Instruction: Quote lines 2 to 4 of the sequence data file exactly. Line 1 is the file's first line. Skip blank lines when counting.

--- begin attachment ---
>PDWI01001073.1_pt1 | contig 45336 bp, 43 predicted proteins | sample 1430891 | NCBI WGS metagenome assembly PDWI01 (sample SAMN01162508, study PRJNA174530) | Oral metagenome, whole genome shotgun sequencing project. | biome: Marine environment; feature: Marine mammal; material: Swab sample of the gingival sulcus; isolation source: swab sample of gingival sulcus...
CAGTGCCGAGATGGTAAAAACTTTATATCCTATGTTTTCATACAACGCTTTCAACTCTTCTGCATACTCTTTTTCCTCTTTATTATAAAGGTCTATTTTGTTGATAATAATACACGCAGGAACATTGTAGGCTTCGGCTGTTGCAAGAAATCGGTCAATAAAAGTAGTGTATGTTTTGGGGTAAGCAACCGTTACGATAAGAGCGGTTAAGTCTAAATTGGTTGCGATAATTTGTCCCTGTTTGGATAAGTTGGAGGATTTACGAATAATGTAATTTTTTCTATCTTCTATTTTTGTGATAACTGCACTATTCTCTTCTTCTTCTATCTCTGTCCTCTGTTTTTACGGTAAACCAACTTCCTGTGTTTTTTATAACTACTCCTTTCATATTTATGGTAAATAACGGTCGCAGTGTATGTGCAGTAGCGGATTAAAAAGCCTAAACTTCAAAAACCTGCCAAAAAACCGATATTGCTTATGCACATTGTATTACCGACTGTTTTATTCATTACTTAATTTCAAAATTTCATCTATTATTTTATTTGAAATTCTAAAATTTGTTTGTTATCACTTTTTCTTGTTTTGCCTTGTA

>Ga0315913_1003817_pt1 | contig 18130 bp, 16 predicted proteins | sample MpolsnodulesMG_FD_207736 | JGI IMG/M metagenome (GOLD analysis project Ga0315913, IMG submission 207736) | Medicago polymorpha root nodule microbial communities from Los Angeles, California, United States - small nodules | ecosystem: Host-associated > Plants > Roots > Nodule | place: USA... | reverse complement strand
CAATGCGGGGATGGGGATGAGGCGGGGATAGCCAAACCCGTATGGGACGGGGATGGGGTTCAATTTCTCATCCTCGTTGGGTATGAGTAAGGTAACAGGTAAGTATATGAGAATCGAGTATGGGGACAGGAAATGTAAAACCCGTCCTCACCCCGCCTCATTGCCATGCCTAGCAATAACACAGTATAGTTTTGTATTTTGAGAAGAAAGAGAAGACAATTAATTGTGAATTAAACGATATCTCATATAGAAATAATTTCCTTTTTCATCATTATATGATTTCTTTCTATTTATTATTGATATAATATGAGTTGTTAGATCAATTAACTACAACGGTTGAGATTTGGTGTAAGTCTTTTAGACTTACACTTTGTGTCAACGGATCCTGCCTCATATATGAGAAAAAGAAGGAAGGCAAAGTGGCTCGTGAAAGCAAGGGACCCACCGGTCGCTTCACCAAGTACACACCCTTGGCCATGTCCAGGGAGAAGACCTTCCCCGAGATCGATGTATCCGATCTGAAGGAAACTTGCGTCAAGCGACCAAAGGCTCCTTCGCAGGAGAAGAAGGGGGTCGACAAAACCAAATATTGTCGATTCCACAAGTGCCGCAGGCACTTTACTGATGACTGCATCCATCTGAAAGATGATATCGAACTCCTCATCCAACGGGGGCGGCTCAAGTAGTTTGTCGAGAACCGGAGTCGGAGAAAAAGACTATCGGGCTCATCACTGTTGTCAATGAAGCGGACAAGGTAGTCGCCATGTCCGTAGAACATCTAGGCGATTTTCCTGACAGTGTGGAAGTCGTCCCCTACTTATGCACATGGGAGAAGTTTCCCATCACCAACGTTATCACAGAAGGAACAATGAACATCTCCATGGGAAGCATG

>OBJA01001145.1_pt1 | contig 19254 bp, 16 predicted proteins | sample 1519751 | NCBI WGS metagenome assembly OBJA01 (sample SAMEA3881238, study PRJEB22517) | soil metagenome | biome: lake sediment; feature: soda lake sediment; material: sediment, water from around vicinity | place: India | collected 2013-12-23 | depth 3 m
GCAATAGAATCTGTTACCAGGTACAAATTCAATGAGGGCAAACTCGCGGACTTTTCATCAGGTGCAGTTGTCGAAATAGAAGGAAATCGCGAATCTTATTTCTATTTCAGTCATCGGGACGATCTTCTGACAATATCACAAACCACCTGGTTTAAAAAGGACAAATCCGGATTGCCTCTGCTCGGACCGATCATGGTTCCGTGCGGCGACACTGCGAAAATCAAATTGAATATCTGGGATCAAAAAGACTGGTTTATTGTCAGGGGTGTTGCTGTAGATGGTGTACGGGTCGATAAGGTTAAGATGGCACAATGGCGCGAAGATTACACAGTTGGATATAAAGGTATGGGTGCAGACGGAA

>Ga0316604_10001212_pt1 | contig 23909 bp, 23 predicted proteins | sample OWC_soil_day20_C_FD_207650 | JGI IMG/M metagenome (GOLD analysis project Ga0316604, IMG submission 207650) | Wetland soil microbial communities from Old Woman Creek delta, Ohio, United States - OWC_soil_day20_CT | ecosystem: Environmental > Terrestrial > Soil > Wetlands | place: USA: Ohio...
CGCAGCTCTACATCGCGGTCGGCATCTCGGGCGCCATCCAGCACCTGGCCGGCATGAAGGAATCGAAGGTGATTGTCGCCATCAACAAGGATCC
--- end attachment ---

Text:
CAGTGCCGAGATGGTAAAAACTTTATATCCTATGTTTTCATACAACGCTTTCAACTCTTCTGCATACTCTTTTTCCTCTTTATTATAAAGGTCTATTTTGTTGATAATAATACACGCAGGAACATTGTAGGCTTCGGCTGTTGCAAGAAATCGGTCAATAAAAGTAGTGTATGTTTTGGGGTAAGCAACCGTTACGATAAGAGCGGTTAAGTCTAAATTGGTTGCGATAATTTGTCCCTGTTTGGATAAGTTGGAGGATTTACGAATAATGTAATTTTTTCTATCTTCTATTTTTGTGATAACTGCACTATTCTCTTCTTCTTCTATCTCTGTCCTCTGTTTTTACGGTAAACCAACTTCCTGTGTTTTTTATAACTACTCCTTTCATATTTATGGTAAATAACGGTCGCAGTGTATGTGCAGTAGCGGATTAAAAAGCCTAAACTTCAAAAACCTGCCAAAAAACCGATATTGCTTATGCACATTGTATTACCGACTGTTTTATTCATTACTTAATTTCAAAATTTCATCTATTATTTTATTTGAAATTCTAAAATTTGTTTGTTATCACTTTTTCTTGTTTTGCCTTGTA

>Ga0315913_1003817_pt1 | contig 18130 bp, 16 predicted proteins | sample MpolsnodulesMG_FD_207736 | JGI IMG/M metagenome (GOLD analysis project Ga0315913, IMG submission 207736) | Medicago polymorpha root nodule microbial communities from Los Angeles, California, United States - small nodules | ecosystem: Host-associated > Plants > Roots > Nodule | place: USA... | reverse complement strand
CAATGCGGGGATGGGGATGAGGCGGGGATAGCCAAACCCGTATGGGACGGGGATGGGGTTCAATTTCTCATCCTCGTTGGGTATGAGTAAGGTAACAGGTAAGTATATGAGAATCGAGTATGGGGACAGGAAATGTAAAACCCGTCCTCACCCCGCCTCATTGCCATGCCTAGCAATAACACAGTATAGTTTTGTATTTTGAGAAGAAAGAGAAGACAATTAATTGTGAATTAAACGATATCTCATATAGAAATAATTTCCTTTTTCATCATTATATGATTTCTTTCTATTTATTATTGATATAATATGAGTTGTTAGATCAATTAACTACAACGGTTGAGATTTGGTGTAAGTCTTTTAGACTTACACTTTGTGTCAACGGATCCTGCCTCATATATGAGAAAAAGAAGGAAGGCAAAGTGGCTCGTGAAAGCAAGGGACCCACCGGTCGCTTCACCAAGTACACACCCTTGGCCATGTCCAGGGAGAAGACCTTCCCCGAGATCGATGTATCCGATCTGAAGGAAACTTGCGTCAAGCGACCAAAGGCTCCTTCGCAGGAGAAGAAGGGGGTCGACAAAACCAAATATTGTCGATTCCACAAGTGCCGCAGGCACTTTACTGATGACTGCATCCATCTGAAAGATGATATCGAACTCCTCATCCAACGGGGGCGGCTCAAGTAGTTTGTCGAGAACCGGAGTCGGAGAAAAAGACTATCGGGCTCATCACTGTTGTCAATGAAGCGGACAAGGTAGTCGCCATGTCCGTAGAACATCTAGGCGATTTTCCTGACAGTGTGGAAGTCGTCCCCTACTTATGCACATGGGAGAAGTTTCCCATCACCAACGTTATCACAGAAGGAACAATGAACATCTCCATGGGAAGCATG